Lloyds Lloyds Student Account up to £1,500 for Years1-3 and up to £2,000 for Years 4-5 (international students who have lived in the UK for less than three years are not eligible for an overdraft)  £9.50 to transfer money abroad (free for EU students), a transaction fee of £2.99 when withdrawing money abroad Free TOTUM card for discounts, mobile banking, cashback with certain purchases, purchases rounded up to nearest pound and transferred to savings account
Natwest Natwest Student Account or International Student bank account up to £2,000 Same bank account but with a £10 monthly fee. Must have been living in the UK for last than three years, free international transfers £50 sign on fee, free Tastecard,   mobile banking
Santander Santander 123 Student Account Up to £1,500 in the first three years, £1,800 in Year 4 and £2,000 in Year 5 £25 to transfer money abroad (free for EU students) Free to receive money Free four-year 16-25 railcard, cashback at major retailers, 123 world offers, cashback of up to 15 per cent at major retailers, paper free 
Nationwide Nationwide FlexStudent up to £1,000 (going up to £2,000 in Year 2 and £3,000 in Year 3).  £20 to transfer money abroad (free for EU students). Free to receive. Free to use abroad One per cent interest on balances up to £1,000, mobile banking
RBS RBS Student Account Up to £2,000 Same account with £10 monthly fee £50 sign on fee, Free Tastecard mobile banking
Halifax Halifax Student Current Account Up to £1,500 Transaction fee of £2.99 when using abroad 15 per cent cashback at certain retailers, purchases rounded up to nearest pound and transferred to savings account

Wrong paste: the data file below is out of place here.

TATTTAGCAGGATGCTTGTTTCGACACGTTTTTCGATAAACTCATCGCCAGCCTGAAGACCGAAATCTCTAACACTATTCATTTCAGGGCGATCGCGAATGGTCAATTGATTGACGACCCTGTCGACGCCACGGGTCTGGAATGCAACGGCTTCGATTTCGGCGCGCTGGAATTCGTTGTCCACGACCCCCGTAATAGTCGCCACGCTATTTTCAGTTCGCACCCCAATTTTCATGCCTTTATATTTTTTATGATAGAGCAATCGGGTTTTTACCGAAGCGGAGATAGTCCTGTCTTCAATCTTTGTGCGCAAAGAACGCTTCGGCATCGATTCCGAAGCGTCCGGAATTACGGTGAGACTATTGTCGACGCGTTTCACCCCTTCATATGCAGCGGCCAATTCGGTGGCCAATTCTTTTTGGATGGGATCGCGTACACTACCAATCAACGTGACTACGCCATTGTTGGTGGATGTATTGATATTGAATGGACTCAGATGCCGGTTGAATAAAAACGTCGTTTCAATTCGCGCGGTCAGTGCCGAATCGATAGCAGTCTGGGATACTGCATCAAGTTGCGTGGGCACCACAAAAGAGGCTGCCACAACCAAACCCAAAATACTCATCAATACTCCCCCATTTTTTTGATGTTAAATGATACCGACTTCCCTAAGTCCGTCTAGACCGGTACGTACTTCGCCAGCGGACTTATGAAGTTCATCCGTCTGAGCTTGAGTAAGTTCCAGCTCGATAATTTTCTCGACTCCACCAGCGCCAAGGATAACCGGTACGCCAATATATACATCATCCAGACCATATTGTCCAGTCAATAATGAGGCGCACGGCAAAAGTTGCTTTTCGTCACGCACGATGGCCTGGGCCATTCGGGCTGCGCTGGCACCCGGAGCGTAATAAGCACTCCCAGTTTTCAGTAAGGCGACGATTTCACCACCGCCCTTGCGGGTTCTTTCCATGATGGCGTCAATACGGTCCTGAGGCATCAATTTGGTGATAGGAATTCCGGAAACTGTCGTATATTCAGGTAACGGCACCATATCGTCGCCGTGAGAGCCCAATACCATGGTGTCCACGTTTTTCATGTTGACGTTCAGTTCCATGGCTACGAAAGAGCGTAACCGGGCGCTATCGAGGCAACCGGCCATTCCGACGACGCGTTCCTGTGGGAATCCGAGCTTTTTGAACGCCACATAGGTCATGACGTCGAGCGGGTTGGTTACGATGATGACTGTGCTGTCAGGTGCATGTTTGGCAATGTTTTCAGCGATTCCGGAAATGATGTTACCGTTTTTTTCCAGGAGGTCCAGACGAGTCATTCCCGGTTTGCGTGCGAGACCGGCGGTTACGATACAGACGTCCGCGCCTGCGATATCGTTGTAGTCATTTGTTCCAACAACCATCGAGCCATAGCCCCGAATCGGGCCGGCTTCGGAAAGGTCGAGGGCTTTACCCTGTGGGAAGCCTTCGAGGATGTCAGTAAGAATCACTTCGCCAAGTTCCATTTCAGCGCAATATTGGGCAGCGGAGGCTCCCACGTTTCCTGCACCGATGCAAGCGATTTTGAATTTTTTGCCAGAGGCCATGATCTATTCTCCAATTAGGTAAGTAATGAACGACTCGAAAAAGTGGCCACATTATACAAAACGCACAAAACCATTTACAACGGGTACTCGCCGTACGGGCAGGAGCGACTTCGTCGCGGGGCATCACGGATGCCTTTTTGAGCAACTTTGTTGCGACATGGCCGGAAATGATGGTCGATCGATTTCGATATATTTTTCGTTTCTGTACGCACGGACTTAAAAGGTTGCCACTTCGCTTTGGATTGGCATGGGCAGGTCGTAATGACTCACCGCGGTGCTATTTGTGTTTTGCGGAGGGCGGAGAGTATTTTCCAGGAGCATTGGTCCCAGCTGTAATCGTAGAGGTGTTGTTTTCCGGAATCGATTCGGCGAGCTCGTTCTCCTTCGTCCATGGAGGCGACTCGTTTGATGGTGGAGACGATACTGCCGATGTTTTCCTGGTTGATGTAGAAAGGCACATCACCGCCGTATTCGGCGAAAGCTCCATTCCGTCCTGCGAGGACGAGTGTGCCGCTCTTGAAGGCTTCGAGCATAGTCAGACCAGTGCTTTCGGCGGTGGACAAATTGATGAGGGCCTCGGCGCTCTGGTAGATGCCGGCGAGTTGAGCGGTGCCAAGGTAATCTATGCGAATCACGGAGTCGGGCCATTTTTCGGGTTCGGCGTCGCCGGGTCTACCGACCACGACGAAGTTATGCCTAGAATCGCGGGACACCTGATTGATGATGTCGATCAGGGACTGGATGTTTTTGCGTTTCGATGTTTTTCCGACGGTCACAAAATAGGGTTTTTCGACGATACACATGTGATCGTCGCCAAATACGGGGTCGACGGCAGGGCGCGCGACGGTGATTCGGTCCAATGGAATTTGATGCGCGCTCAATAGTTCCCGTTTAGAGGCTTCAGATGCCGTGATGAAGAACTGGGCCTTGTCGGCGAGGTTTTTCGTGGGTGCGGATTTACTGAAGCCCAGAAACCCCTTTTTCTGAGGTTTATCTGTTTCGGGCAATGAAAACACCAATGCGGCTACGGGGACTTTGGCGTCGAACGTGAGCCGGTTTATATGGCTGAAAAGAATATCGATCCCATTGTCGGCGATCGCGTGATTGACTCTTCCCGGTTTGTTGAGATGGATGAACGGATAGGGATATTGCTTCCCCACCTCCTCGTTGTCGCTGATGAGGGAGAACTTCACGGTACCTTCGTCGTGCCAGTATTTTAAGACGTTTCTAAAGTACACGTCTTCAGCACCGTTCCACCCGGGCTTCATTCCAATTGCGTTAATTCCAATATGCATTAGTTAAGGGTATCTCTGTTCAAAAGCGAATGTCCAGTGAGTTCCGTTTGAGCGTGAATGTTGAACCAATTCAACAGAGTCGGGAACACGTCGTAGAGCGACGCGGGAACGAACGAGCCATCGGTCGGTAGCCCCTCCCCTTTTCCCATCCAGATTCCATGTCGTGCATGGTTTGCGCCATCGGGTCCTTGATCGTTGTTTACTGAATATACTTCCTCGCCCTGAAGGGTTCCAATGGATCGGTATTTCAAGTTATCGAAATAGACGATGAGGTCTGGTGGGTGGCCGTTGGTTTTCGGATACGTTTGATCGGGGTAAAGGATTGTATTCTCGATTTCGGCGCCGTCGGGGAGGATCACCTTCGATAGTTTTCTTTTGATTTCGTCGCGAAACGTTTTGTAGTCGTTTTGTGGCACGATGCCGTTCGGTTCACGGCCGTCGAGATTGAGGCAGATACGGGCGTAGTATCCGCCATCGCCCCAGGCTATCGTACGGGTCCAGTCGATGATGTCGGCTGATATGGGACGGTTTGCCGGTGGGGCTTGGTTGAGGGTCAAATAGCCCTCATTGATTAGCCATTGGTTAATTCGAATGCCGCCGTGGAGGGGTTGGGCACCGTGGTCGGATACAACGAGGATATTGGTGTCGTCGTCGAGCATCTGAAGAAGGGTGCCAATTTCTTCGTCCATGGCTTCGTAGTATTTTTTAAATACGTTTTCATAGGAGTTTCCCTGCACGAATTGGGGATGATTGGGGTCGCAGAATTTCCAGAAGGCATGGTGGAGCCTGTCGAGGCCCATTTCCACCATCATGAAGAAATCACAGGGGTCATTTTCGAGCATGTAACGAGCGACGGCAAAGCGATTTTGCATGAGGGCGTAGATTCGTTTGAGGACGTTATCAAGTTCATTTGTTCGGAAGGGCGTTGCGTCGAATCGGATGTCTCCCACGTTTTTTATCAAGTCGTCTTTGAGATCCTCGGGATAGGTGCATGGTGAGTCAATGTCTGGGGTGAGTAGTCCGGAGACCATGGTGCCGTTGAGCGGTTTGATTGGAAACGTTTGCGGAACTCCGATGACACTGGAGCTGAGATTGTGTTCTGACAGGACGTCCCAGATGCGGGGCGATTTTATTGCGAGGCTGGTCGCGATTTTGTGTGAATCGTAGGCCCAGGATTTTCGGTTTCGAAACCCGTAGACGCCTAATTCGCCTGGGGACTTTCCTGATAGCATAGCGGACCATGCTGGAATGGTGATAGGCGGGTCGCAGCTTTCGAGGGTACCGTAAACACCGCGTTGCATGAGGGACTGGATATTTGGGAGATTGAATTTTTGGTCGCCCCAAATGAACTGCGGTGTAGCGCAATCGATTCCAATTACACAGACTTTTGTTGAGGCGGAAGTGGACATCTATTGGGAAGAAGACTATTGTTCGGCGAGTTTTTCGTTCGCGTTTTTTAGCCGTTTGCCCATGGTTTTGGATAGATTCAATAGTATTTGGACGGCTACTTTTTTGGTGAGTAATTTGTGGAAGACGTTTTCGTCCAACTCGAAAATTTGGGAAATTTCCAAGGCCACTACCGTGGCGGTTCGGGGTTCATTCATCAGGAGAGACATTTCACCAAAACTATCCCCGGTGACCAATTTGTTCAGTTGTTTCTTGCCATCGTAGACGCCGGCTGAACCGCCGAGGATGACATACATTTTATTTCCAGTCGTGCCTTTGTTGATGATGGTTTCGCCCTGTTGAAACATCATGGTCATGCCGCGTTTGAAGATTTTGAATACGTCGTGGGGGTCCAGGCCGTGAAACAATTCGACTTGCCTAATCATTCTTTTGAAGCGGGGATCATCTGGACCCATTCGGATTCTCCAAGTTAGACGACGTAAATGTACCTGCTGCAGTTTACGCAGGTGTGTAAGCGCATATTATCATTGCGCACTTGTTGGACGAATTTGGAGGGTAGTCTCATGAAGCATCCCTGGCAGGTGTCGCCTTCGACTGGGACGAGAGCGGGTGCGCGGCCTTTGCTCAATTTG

TSB TSB Student Account Up to £1,500 Transaction fee of £2.99 when using abroad Five per cent interest up to £500 balance

There are also banks that offer online banks accounts (not necessarily student specific) such as Monzo, Revolut or Starling, which are quite good at helping you to track spending and set budgets. 

4. How to open a bank account

Although it is possible to open a bank account over the phone or online, if you are an international student it might be easier to open your account in person in case there are any complications. When you go to the bank to open your account you will need:

  • Your full name, home address, home telephone number, your campus telephone number and your college address
  • Your passport
  • Any secondary form of identification (such as your student ID card, birth certificate, driver’s license, or a letter from the international students and scholars office at your university)
  • A letter of acceptance from your university 
  • An amount of money to deposit into the account (this will vary between banks)

These requirements may be slightly different across banks, so make sure you check what your bank requires before heading over. 

Read more: Top five apps for managing student finance

 

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Which is the best student bank account in the UK? Compare what each bank is offering with this comprehensive table